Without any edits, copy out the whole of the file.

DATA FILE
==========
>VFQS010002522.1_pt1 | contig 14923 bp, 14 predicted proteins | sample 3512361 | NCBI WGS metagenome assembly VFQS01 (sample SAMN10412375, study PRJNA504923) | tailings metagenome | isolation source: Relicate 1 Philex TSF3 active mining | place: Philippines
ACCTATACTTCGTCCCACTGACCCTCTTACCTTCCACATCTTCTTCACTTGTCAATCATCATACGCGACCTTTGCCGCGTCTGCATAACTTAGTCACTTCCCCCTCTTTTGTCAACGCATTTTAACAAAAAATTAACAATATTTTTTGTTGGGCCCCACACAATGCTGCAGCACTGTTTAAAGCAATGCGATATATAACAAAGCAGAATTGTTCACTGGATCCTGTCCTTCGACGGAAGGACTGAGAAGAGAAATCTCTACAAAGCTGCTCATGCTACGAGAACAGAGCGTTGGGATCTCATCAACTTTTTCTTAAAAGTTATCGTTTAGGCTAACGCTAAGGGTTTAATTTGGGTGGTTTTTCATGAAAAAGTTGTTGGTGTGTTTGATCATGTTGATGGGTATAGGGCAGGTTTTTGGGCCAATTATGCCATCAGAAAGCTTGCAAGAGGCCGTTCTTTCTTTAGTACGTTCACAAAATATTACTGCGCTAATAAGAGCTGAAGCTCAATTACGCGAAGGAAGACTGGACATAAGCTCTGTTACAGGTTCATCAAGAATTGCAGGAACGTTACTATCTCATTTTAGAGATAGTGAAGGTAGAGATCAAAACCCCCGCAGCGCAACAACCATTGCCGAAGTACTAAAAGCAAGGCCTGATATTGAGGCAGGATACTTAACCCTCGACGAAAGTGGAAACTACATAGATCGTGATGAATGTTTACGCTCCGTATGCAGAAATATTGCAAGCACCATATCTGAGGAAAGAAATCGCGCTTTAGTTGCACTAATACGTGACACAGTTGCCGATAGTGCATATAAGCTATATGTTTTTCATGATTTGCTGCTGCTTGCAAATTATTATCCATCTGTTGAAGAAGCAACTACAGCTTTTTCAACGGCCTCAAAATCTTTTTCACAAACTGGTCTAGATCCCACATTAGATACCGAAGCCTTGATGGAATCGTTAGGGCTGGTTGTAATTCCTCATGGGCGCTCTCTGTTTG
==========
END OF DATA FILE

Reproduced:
>VFQS010002522.1_pt1 | contig 14923 bp, 14 predicted proteins | sample 3512361 | NCBI WGS metagenome assembly VFQS01 (sample SAMN10412375, study PRJNA504923) | tailings metagenome | isolation source: Relicate 1 Philex TSF3 active mining | place: Philippines
ACCTATACTTCGTCCCACTGACCCTCTTACCTTCCACATCTTCTTCACTTGTCAATCATCATACGCGACCTTTGCCGCGTCTGCATAACTTAGTCACTTCCCCCTCTTTTGTCAACGCATTTTAACAAAAAATTAACAATATTTTTTGTTGGGCCCCACACAATGCTGCAGCACTGTTTAAAGCAATGCGATATATAACAAAGCAGAATTGTTCACTGGATCCTGTCCTTCGACGGAAGGACTGAGAAGAGAAATCTCTACAAAGCTGCTCATGCTACGAGAACAGAGCGTTGGGATCTCATCAACTTTTTCTTAAAAGTTATCGTTTAGGCTAACGCTAAGGGTTTAATTTGGGTGGTTTTTCATGAAAAAGTTGTTGGTGTGTTTGATCATGTTGATGGGTATAGGGCAGGTTTTTGGGCCAATTATGCCATCAGAAAGCTTGCAAGAGGCCGTTCTTTCTTTAGTACGTTCACAAAATATTACTGCGCTAATAAGAGCTGAAGCTCAATTACGCGAAGGAAGACTGGACATAAGCTCTGTTACAGGTTCATCAAGAATTGCAGGAACGTTACTATCTCATTTTAGAGATAGTGAAGGTAGAGATCAAAACCCCCGCAGCGCAACAACCATTGCCGAAGTACTAAAAGCAAGGCCTGATATTGAGGCAGGATACTTAACCCTCGACGAAAGTGGAAACTACATAGATCGTGATGAATGTTTACGCTCCGTATGCAGAAATATTGCAAGCACCATATCTGAGGAAAGAAATCGCGCTTTAGTTGCACTAATACGTGACACAGTTGCCGATAGTGCATATAAGCTATATGTTTTTCATGATTTGCTGCTGCTTGCAAATTATTATCCATCTGTTGAAGAAGCAACTACAGCTTTTTCAACGGCCTCAAAATCTTTTTCACAAACTGGTCTAGATCCCACATTAGATACCGAAGCCTTGATGGAATCGTTAGGGCTGGTTGTAATTCCTCATGGGCGCTCTCTGTTTG